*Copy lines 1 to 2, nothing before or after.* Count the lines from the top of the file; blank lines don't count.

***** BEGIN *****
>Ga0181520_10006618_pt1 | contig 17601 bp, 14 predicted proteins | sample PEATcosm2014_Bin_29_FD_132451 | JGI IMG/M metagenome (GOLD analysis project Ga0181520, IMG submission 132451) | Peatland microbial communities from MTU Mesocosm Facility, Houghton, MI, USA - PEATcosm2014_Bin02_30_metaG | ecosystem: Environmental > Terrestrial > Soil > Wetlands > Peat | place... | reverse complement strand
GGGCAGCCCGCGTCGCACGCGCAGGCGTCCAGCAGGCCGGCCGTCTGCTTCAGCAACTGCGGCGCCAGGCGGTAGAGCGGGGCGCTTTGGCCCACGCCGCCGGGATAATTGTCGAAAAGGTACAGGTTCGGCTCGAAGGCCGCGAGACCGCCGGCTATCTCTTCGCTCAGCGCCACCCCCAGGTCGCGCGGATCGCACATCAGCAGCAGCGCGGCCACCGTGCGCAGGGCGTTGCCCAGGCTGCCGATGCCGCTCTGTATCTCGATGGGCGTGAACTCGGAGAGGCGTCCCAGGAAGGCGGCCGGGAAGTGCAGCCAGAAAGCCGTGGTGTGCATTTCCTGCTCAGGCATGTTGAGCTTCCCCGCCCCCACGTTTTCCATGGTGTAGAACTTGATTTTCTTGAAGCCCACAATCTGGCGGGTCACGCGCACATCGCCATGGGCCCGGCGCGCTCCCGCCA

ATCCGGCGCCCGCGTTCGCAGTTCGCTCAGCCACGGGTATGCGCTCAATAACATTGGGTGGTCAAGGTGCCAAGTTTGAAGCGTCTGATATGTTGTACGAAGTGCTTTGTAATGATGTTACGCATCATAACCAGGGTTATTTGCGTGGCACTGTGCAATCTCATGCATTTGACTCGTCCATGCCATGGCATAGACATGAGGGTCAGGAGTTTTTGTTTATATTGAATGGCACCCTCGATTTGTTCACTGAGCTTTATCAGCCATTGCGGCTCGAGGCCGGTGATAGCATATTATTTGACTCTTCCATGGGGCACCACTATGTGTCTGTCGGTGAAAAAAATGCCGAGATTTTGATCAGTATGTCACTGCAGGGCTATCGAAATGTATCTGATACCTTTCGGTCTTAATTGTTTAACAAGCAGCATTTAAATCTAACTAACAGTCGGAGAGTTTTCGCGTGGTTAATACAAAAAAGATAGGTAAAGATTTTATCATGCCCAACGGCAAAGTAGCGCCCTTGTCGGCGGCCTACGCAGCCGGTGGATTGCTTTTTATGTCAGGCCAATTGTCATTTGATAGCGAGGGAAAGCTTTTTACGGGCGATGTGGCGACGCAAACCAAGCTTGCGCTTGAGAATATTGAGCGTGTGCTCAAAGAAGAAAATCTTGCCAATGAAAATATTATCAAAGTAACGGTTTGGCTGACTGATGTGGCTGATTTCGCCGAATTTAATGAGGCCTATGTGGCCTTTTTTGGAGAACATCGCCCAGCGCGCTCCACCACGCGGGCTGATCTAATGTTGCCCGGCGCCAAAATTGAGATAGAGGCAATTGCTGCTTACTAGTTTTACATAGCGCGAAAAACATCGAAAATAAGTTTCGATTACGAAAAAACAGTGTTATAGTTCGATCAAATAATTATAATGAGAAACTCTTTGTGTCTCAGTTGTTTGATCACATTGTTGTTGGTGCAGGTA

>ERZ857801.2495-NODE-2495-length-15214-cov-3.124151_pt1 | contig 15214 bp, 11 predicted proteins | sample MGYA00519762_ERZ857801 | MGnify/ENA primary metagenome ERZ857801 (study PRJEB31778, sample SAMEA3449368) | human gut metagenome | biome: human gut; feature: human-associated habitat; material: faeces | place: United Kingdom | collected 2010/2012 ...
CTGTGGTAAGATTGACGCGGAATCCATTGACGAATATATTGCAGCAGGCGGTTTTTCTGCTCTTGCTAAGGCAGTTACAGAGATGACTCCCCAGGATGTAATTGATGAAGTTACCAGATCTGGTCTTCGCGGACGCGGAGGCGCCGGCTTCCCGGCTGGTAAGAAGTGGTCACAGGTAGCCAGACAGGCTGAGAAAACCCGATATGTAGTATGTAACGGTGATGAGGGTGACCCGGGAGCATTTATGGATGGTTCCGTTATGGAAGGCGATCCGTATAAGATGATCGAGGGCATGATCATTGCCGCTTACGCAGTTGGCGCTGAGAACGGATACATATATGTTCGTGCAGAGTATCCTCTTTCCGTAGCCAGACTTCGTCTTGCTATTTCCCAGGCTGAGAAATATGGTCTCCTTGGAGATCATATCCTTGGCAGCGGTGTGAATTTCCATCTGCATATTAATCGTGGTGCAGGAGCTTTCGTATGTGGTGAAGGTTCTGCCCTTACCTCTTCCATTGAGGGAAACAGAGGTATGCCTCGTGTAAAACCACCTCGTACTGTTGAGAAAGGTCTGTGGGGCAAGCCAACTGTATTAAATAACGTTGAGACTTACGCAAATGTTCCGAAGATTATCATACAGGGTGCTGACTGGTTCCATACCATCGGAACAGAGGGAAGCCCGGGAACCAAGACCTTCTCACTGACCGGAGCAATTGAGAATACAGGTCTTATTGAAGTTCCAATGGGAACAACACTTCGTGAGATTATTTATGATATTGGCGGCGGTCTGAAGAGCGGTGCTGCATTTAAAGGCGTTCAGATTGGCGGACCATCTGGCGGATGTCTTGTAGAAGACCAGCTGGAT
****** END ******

>Ga0181520_10006618_pt1 | contig 17601 bp, 14 predicted proteins | sample PEATcosm2014_Bin_29_FD_132451 | JGI IMG/M metagenome (GOLD analysis project Ga0181520, IMG submission 132451) | Peatland microbial communities from MTU Mesocosm Facility, Houghton, MI, USA - PEATcosm2014_Bin02_30_metaG | ecosystem: Environmental > Terrestrial > Soil > Wetlands > Peat | place... | reverse complement strand
GGGCAGCCCGCGTCGCACGCGCAGGCGTCCAGCAGGCCGGCCGTCTGCTTCAGCAACTGCGGCGCCAGGCGGTAGAGCGGGGCGCTTTGGCCCACGCCGCCGGGATAATTGTCGAAAAGGTACAGGTTCGGCTCGAAGGCCGCGAGACCGCCGGCTATCTCTTCGCTCAGCGCCACCCCCAGGTCGCGCGGATCGCACATCAGCAGCAGCGCGGCCACCGTGCGCAGGGCGTTGCCCAGGCTGCCGATGCCGCTCTGTATCTCGATGGGCGTGAACTCGGAGAGGCGTCCCAGGAAGGCGGCCGGGAAGTGCAGCCAGAAAGCCGTGGTGTGCATTTCCTGCTCAGGCATGTTGAGCTTCCCCGCCCCCACGTTTTCCATGGTGTAGAACTTGATTTTCTTGAAGCCCACAATCTGGCGGGTCACGCGCACATCGCCATGGGCCCGGCGCGCTCCCGCCA